Selection of mathematical model of onboard capacity energy storage as element of hybrid traction unit of motor car rolling stock
Mareks Mezitis^{1} , Vladyslav Panchenko^{2} , Serhiy Yatsko^{3} , Yaroslav Vashchenko^{4} , Anatoliy Sidorenko^{5} , Zura Sansyzbajeva^{6}
^{1}Department of Transport and Smart Mobility, Transport Academy, Riga, Latvia
^{2, 3, 4, 5}Department of Electrical Power Engineering, Electrical Engineering and Electromechanics, Ukrainian State University of Railway Transport, Kharkiv, Ukraine
^{6}Transport and Energy Faculty, L. N. Gumilev Eurasian National University, Astana, Kazakhstan
^{1}Corresponding author
Journal of Measurements in Engineering, (in Press).
https://doi.org/10.21595/jme.2021.21818
Received 29 November 2020; received in revised form 21 March 2021; accepted 2 April 2021; published 1 May 2021
JVE Conferences
The authors of the study work out to determinate of the mathematical model of supercapacitors as an object of an electric traction system capable of providing nonencumbering of obtaining research results and correct reproduction of energy exchange processes in conditions of repeatedshortterm modes of traction load operation. In paper, authors make a comparative assessment of six models for the possibility of their integration into the model of electric traction systems with onboard placement of the energy storage.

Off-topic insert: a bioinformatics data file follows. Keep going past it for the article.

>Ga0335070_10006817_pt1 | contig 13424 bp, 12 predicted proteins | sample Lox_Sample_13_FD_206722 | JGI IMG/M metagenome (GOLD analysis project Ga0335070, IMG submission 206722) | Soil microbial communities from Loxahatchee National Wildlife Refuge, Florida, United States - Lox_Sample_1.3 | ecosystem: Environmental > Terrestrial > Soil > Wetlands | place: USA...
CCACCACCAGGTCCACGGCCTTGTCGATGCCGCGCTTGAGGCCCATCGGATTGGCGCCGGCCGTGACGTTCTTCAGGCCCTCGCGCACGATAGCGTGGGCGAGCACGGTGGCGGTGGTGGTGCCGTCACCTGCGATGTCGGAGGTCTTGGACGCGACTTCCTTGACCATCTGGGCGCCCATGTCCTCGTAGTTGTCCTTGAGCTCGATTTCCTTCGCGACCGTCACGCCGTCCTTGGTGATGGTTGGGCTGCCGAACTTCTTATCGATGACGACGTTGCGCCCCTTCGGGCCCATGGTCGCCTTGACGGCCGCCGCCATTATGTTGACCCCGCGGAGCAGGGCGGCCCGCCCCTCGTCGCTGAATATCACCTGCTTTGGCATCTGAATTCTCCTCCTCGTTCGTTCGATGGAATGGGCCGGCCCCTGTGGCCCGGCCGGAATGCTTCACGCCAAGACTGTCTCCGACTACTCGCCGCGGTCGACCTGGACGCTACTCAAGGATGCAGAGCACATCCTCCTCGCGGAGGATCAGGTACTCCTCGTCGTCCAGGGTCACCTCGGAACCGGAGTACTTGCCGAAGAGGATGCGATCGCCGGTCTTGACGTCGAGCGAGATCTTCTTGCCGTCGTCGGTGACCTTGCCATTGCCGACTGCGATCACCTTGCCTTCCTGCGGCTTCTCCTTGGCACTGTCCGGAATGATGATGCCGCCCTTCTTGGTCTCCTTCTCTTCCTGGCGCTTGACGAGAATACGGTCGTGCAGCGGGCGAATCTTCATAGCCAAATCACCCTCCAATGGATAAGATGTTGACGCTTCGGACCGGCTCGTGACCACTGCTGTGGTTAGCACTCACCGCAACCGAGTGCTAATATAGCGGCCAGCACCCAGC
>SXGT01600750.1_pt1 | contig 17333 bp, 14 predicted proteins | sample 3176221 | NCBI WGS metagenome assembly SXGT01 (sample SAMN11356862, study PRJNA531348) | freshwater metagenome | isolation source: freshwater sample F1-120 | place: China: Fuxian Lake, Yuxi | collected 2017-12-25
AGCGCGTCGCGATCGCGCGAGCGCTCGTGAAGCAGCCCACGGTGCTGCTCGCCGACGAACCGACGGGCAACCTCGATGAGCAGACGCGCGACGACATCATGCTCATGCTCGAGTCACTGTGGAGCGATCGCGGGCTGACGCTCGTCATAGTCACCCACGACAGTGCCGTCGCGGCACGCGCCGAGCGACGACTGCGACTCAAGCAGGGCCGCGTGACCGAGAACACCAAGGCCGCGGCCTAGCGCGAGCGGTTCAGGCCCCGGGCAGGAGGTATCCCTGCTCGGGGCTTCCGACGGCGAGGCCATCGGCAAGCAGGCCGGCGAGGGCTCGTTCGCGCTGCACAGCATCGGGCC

The authors work out to determinate of the mathematical model of supercapacitors as an object of an electric traction system capable.
 The authors make a comparative assessment of six models for the possibility of their integration into the model of electric traction systems with onboard placement of the energy storage.
 That the "Simplified model" meets certain criteria of the mathematical model of the energy storage device provided that it is presented as a closed energy storage object with some restrictions.
Keywords: supercapacitors, electric transport, traction systems, energy efficiency, capacitive energy storage, transient mode.
1. Introduction
The main technical and economic issue in transport today is the regulation and management of power consumption modes [1, 2] in order to optimize the power consumption for traction. At present, one of the options for reducing energy losses is hybridization of electric traction systems, as a result of the use of capacitive energy accumulators, as an additional power source for traction load. Achieving maximum energy efficiency requires the technical solution to provide a simple and simultaneously accurate mathematical model. Against the background of the diversity of mathematical models of capacitive energy storage, today we cannot definitely identify which of the mathematical models should be preferred in the framework of its representation as an object of a hybrid electric traction system, even under specific conditions [3].